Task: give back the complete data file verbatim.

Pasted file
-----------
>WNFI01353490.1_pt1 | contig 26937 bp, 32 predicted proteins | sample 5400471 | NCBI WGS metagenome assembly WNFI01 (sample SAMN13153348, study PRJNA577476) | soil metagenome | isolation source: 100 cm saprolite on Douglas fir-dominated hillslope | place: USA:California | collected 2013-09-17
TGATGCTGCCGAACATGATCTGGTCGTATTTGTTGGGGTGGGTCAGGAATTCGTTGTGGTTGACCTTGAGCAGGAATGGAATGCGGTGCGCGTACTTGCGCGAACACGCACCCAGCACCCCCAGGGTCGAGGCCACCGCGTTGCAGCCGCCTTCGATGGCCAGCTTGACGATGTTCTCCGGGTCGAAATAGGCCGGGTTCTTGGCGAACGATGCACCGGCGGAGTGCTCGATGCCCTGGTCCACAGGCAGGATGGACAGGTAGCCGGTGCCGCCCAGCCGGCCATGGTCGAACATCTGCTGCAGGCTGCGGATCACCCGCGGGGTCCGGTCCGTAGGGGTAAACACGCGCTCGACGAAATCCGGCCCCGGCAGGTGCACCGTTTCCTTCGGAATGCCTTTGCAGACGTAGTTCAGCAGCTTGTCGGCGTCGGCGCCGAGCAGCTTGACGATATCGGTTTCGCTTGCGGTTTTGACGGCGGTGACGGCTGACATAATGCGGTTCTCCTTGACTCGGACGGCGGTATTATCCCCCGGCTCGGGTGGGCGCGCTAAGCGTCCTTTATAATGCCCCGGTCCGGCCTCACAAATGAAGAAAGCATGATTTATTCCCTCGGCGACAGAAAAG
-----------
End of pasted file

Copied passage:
>WNFI01353490.1_pt1 | contig 26937 bp, 32 predicted proteins | sample 5400471 | NCBI WGS metagenome assembly WNFI01 (sample SAMN13153348, study PRJNA577476) | soil metagenome | isolation source: 100 cm saprolite on Douglas fir-dominated hillslope | place: USA:California | collected 2013-09-17
TGATGCTGCCGAACATGATCTGGTCGTATTTGTTGGGGTGGGTCAGGAATTCGTTGTGGTTGACCTTGAGCAGGAATGGAATGCGGTGCGCGTACTTGCGCGAACACGCACCCAGCACCCCCAGGGTCGAGGCCACCGCGTTGCAGCCGCCTTCGATGGCCAGCTTGACGATGTTCTCCGGGTCGAAATAGGCCGGGTTCTTGGCGAACGATGCACCGGCGGAGTGCTCGATGCCCTGGTCCACAGGCAGGATGGACAGGTAGCCGGTGCCGCCCAGCCGGCCATGGTCGAACATCTGCTGCAGGCTGCGGATCACCCGCGGGGTCCGGTCCGTAGGGGTAAACACGCGCTCGACGAAATCCGGCCCCGGCAGGTGCACCGTTTCCTTCGGAATGCCTTTGCAGACGTAGTTCAGCAGCTTGTCGGCGTCGGCGCCGAGCAGCTTGACGATATCGGTTTCGCTTGCGGTTTTGACGGCGGTGACGGCTGACATAATGCGGTTCTCCTTGACTCGGACGGCGGTATTATCCCCCGGCTCGGGTGGGCGCGCTAAGCGTCCTTTATAATGCCCCGGTCCGGCCTCACAAATGAAGAAAGCATGATTTATTCCCTCGGCGACAGAAAAG